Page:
Wednesday, March 6:
Yesterday Baby Belle wouldn’t eat. An eager gobbler of oats in the normal way of things, she had to be driven into the dairy at morning milking, where she refused her grain, gave only about half the normal amount of milk, and bolted as soon as the head gate was opened. She wasn’t interested in the new sweet bales we dropped into the manger, but stood around with the slack-jawed, dull-eyed stare of a toddler with a temperature of a hundred and three.
All day long.
She didn’t have a temperature. We know because we took it at evening milking, while she shimmied around, annoying S-4, who was milking. Outside in the early spring sunshine her eyes were somewhat squinted, but not weepy or mattering; the cut on her ribs is closed and dry, but not hot, and seems to be healing nicely. Her stomach was rumbling and turning with the usual upheavals of a ruminant, but she wasn’t passing any manure, although we saw her hump her back and strain. We called the vet, who didn’t sound worried but said she might have a displaced abomasum. For us novices: that means one of her stomachs is in the wrong place, and it happens sometimes, especially to Jerseys. Sometimes it’s a pretty big deal, and can even require surgery to put it right.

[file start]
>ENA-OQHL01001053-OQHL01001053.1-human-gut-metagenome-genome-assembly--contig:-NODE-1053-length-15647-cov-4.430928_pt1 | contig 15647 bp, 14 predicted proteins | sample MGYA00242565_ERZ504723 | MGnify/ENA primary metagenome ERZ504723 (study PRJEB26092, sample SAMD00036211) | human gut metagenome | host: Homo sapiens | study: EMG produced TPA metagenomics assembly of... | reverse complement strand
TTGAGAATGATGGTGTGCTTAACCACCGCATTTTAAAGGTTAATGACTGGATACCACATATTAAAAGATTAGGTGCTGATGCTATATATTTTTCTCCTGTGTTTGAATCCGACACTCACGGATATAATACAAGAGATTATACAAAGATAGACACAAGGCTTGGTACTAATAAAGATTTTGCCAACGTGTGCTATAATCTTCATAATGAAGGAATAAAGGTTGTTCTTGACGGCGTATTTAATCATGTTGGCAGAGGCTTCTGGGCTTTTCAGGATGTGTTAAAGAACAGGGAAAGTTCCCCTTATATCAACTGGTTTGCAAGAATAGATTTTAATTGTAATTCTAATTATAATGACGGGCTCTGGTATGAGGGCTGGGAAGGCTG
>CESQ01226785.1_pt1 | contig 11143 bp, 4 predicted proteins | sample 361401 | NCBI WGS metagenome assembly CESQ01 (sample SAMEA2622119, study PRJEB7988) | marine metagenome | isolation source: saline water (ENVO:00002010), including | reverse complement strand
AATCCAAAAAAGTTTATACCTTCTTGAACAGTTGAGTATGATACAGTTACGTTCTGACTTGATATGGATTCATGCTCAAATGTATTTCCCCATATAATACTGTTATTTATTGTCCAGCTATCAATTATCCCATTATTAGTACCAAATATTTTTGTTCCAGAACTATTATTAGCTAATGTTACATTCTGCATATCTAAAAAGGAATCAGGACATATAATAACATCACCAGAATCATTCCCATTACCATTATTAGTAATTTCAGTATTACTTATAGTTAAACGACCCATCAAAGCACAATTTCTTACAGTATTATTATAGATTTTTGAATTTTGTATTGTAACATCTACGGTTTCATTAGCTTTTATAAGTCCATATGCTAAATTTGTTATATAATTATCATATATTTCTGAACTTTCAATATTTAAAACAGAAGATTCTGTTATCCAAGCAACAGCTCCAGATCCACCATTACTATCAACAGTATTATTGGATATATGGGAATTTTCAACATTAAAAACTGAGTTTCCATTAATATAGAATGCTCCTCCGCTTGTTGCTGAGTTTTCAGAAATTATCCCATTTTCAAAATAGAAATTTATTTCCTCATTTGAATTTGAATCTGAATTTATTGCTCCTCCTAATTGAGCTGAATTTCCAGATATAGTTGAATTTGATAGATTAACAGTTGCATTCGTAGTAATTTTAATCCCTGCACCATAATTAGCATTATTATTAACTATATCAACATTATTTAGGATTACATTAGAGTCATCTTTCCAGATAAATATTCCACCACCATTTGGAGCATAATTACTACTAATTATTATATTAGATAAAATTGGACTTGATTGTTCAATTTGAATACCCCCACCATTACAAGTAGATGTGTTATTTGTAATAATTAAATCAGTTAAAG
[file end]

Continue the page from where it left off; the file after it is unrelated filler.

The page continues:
Turns out that due to too much back-and-forthing on Monday, and even more due to the fact that Mom and Dad had forsaken their responsibilities for a date in the city, no one had put hay in the cows’ manger that night. At three Monday afternoon when the stalls were cleaned the manger had held only a half-bale or so from that morning; the next morning the manger was completely empty. Baby, it would seem, after a good feed of grain at her evening milking, had had no roughage to fill her rumen, and sometimes this is enough to let the abomasum float up out of its place. Or it may only be enough to give the cow a solid day of belly ache.
This morning Baby ate all her grain and then ran out to the manger and got her head down, making up for lost time, so we guess she just had a belly ache. Tonight her milk production was almost up to normal.
Chalk up one more to experience.